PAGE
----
The present study was designed to determine the underlying mechanisms of various effects of EPA on infiltrated immune cell populations in the adipose tissue. For this purpose, we performed flow cytometry analysis of the stromal vascular fraction (SVF) of epididymal adipose tissues from EPA-treated mice, and in vitro analysis of adipose tissue macrophages and naïve T cells co-cultured in the presence of EPA or its metabolites. The results showed that both EPA and 5-HEPE enhance ATM-mediated Treg induction.

Research Design and Methods

All methods were performed in accordance with relevant guidelines and regulations of Osaka University.

Materials

Highly purified EPA (purity: 98%) ethyl ester was provided by Mochida Pharmaceutical Co., Ltd., which is used in animal and clinical studies27. EPA metabolites (5-HEPE, 12-HEPE, 15-HEPE, 17(18)-EpETE and prostaglandin D3) were purchased from Cayman chemical. Inhibitors for EPA metabolism (Zileuton, Etodolac and Baicalein) and PSN375963 and TUG-891 were purchased from Sigma-Aldrich. GPR119 antagonist TM43718 was purchased as E897-0145 from ChemDiv (San Diego, CA, USA).

Animals

Male C57BL6/J and ob/ob mice were purchased from Charles River Japan (Yokohama, Japan) and used at 11–16 weeks of age. Foxp3 bicistronic reporter knock-in mice expressing EGFP were kindly provided by Dr. Kiyoshi Takeda (Osaka University, Japan). All mice were maintained under specific pathogen-free conditions and housed in groups of three per cage, maintained in a room under controlled temperature (23 ± 1.5 °C) and humidity (45 ± 15%) on a 12-h dark/12-h light cycle, and had free access to water and chow (MF; Oriental Yeast, Tokyo, Japan). The study protocol was approved and carried out in accordance with the Institutional Animal Care and Use Committee Guidelines of Osaka University.

Administration of EPA in normal chow fed mice and ob/ob mice

5-week old C57BL6/J mice, ob/ob mice were fed for 5 weeks, ad libitum, AIN93g (fish oil-free diet) purchased from Charles River Japan (Yokohama, Japan) mixed with or without 5% EPA. ALOX5 inhibitor CJ13610 (Sigma) was added to the food at a dose of 5 mg/kg. Unconsumed diet was replaced with fresh one every two days. After 4–5 weeks, animals were sacrificed and adipose tissue was harvested and minced for immune cell isolation or frozen in N2. EPA was a generous gift from Mochida Pharmaceuticals Co., Ltd.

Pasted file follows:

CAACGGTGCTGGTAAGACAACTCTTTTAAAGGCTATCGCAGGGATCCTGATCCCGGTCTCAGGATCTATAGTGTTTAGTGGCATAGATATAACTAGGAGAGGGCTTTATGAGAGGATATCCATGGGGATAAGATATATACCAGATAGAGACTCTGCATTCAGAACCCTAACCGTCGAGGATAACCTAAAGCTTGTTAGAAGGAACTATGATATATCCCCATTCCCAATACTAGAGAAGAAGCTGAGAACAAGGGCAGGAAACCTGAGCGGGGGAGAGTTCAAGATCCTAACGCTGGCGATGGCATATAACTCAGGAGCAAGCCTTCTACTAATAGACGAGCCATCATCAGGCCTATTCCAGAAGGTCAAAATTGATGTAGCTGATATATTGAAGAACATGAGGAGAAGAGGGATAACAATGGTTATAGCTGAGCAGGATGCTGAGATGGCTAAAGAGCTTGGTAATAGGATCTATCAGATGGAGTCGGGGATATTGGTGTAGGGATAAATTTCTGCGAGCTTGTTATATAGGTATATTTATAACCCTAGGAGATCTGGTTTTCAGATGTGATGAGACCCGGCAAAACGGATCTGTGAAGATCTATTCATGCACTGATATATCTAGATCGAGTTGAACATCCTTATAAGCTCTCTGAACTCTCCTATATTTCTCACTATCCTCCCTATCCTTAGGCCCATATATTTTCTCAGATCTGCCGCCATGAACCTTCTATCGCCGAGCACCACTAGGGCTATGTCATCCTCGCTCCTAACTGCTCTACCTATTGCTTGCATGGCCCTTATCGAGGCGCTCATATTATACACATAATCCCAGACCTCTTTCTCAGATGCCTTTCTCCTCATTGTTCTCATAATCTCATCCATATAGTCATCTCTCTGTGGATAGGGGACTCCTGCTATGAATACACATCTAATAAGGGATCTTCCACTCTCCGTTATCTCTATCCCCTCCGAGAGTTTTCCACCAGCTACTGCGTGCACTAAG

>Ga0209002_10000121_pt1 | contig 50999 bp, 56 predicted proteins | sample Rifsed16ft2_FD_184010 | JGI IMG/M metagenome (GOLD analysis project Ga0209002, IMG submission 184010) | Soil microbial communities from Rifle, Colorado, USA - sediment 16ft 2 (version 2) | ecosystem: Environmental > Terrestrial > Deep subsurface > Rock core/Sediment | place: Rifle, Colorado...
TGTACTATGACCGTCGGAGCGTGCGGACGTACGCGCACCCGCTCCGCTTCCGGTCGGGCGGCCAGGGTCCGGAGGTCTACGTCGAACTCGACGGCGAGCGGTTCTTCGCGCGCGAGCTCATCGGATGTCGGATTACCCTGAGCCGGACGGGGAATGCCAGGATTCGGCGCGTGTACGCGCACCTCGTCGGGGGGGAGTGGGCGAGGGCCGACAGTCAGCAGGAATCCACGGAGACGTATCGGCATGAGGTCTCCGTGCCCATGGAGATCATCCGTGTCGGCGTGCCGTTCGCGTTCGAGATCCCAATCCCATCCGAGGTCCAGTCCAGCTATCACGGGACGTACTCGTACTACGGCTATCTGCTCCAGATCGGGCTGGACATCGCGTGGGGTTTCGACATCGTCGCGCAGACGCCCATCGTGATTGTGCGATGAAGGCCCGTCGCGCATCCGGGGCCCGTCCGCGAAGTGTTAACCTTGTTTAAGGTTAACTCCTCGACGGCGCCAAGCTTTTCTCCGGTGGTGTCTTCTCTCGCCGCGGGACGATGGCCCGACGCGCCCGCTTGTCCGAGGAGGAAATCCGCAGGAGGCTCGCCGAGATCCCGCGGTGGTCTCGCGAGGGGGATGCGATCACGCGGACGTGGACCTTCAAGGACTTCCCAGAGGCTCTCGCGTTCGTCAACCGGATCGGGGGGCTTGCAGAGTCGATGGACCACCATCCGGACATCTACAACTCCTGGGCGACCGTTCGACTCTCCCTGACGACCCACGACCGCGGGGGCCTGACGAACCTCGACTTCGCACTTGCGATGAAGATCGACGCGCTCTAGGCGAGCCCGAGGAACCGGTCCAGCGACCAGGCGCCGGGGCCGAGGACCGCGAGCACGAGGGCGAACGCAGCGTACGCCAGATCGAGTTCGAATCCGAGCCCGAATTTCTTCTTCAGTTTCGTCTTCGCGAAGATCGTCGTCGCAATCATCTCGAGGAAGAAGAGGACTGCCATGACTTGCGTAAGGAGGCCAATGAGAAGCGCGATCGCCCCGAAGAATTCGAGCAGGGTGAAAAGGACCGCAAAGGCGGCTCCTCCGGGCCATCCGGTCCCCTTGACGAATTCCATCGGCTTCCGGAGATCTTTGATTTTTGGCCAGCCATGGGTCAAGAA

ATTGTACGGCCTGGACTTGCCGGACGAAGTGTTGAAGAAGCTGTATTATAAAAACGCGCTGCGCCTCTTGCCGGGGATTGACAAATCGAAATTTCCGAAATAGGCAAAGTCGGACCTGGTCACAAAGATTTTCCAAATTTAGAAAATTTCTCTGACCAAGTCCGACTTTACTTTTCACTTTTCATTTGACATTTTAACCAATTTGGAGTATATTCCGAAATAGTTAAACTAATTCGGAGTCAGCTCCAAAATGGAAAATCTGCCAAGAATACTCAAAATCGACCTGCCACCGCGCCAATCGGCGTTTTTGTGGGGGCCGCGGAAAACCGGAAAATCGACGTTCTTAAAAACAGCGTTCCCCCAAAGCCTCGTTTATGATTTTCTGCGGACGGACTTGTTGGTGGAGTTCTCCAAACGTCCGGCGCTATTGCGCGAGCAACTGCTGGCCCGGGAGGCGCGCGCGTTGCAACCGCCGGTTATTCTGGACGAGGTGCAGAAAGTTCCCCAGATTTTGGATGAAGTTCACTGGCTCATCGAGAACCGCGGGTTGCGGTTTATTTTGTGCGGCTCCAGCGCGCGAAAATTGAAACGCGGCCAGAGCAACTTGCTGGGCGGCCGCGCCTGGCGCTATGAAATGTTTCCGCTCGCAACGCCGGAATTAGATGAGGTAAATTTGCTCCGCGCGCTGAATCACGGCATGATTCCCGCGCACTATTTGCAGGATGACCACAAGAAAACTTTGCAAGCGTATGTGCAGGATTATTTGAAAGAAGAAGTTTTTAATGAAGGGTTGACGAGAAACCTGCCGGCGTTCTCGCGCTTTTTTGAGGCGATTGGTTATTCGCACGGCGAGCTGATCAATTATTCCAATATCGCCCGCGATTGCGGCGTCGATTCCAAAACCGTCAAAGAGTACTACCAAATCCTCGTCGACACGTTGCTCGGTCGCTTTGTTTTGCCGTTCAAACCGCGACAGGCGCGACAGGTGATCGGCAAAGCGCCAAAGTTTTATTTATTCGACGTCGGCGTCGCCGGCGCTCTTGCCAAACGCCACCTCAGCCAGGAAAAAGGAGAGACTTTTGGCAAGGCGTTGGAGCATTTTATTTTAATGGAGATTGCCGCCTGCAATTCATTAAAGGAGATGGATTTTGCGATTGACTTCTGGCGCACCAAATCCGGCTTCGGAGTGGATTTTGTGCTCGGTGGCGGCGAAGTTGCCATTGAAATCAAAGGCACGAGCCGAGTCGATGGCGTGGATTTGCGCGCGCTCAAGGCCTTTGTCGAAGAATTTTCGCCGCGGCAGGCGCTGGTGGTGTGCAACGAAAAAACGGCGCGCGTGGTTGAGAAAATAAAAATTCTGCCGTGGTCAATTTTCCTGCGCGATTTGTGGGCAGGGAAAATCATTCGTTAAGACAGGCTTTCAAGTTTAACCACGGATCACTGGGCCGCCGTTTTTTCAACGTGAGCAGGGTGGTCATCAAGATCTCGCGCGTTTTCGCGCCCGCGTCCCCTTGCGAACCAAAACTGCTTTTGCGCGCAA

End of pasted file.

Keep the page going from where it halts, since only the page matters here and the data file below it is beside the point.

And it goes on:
Quantitative real-time PCR

Total RNA was prepared from freshly isolated cells and tissues using RNAprotect Cell Reagent (Qiagen, Hilden, Germany) according to the protocol supplied by the manufacturer. The RNA was purified using RNeasy microkit (Qiagen) based on the instructions provided by the manufacturer. The cDNA was synthesized using the Transcriptor First Strand cDNA Synthesis Kit (Roche, Indianapolis, IL). Real-time PCR was performed on the LightCycler system (FastStart DNA Master SYBR Green I, Roche) according to the protocol provided by the manufacturer. Supplementary Table 1 lists the sequences of primers used in this study.

Treg induction in the presence or absence of adipose tissue macrophages

ATMs were isolated using the procedure described in detail previously9. CD3+ CD4+ Foxp3 non-Treg T cells were isolated from the spleen of the Foxp3-EGFP mouse. 1 × 105 non-Treg T cells were cocultured with 2 × 104 ATMs in 200 μl of complete medium, 1 μg/ml of soluble anti-CD3e mAb (#1452C-11; BioLegend, San Diego, CA) and human 2 ng/ml rTGF-β (R&D Systems, Minneapolis, MN) in the presence of each fatty acid for 6 days. EPA was first dissolved in ethanol or added directly to the complete media. EPA metabolites were prepared by evaporating ethanol by N2 and dissolved directly in complete media. For induction of Treg T cells, 1 × 105 non-Treg T cells (lacking ATMs) were incubated with human 1 ng/ml rTGF-β, 1000 units/ml IL-2 and 1:2 cell to beads ratio of CD3 and CD28 T activator dynabeads (#11452D, Thermo Fisher Scientific) or instead with dynabeads CD3 antibody (BioLegend) and CD28 antibody (BioLegend). Six days later, the proportion of Tregs was analyzed by FACSVerse (BD Biosciences, Franklin Lakes, NJ).